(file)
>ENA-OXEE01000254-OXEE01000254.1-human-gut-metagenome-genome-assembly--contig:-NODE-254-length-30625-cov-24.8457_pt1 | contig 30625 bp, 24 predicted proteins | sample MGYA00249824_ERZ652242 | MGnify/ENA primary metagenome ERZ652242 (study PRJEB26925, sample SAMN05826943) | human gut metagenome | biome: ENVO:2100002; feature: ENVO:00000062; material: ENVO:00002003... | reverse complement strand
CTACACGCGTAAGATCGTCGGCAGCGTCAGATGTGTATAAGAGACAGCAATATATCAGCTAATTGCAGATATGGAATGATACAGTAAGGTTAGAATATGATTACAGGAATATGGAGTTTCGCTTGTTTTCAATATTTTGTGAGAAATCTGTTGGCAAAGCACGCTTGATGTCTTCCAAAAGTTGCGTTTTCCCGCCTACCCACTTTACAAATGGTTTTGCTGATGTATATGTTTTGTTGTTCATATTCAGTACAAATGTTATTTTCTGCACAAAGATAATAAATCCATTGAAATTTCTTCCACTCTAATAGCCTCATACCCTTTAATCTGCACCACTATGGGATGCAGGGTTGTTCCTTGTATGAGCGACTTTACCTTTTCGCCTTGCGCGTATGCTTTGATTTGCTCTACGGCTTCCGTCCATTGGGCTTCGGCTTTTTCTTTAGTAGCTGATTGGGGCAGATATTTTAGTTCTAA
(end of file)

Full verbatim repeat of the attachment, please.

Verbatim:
>ENA-OXEE01000254-OXEE01000254.1-human-gut-metagenome-genome-assembly--contig:-NODE-254-length-30625-cov-24.8457_pt1 | contig 30625 bp, 24 predicted proteins | sample MGYA00249824_ERZ652242 | MGnify/ENA primary metagenome ERZ652242 (study PRJEB26925, sample SAMN05826943) | human gut metagenome | biome: ENVO:2100002; feature: ENVO:00000062; material: ENVO:00002003... | reverse complement strand
CTACACGCGTAAGATCGTCGGCAGCGTCAGATGTGTATAAGAGACAGCAATATATCAGCTAATTGCAGATATGGAATGATACAGTAAGGTTAGAATATGATTACAGGAATATGGAGTTTCGCTTGTTTTCAATATTTTGTGAGAAATCTGTTGGCAAAGCACGCTTGATGTCTTCCAAAAGTTGCGTTTTCCCGCCTACCCACTTTACAAATGGTTTTGCTGATGTATATGTTTTGTTGTTCATATTCAGTACAAATGTTATTTTCTGCACAAAGATAATAAATCCATTGAAATTTCTTCCACTCTAATAGCCTCATACCCTTTAATCTGCACCACTATGGGATGCAGGGTTGTTCCTTGTATGAGCGACTTTACCTTTTCGCCTTGCGCGTATGCTTTGATTTGCTCTACGGCTTCCGTCCATTGGGCTTCGGCTTTTTCTTTAGTAGCTGATTGGGGCAGATATTTTAGTTCTAA